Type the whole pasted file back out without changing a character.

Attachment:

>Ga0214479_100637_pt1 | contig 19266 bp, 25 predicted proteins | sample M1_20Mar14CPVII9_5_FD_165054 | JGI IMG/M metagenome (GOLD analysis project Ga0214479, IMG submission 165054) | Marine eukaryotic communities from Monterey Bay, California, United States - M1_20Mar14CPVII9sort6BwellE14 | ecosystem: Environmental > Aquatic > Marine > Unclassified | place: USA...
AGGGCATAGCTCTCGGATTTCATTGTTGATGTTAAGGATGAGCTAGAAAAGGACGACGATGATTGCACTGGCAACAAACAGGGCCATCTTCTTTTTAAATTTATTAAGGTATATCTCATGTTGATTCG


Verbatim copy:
>Ga0214479_100637_pt1 | contig 19266 bp, 25 predicted proteins | sample M1_20Mar14CPVII9_5_FD_165054 | JGI IMG/M metagenome (GOLD analysis project Ga0214479, IMG submission 165054) | Marine eukaryotic communities from Monterey Bay, California, United States - M1_20Mar14CPVII9sort6BwellE14 | ecosystem: Environmental > Aquatic > Marine > Unclassified | place: USA...
AGGGCATAGCTCTCGGATTTCATTGTTGATGTTAAGGATGAGCTAGAAAAGGACGACGATGATTGCACTGGCAACAAACAGGGCCATCTTCTTTTTAAATTTATTAAGGTATATCTCATGTTGATTCG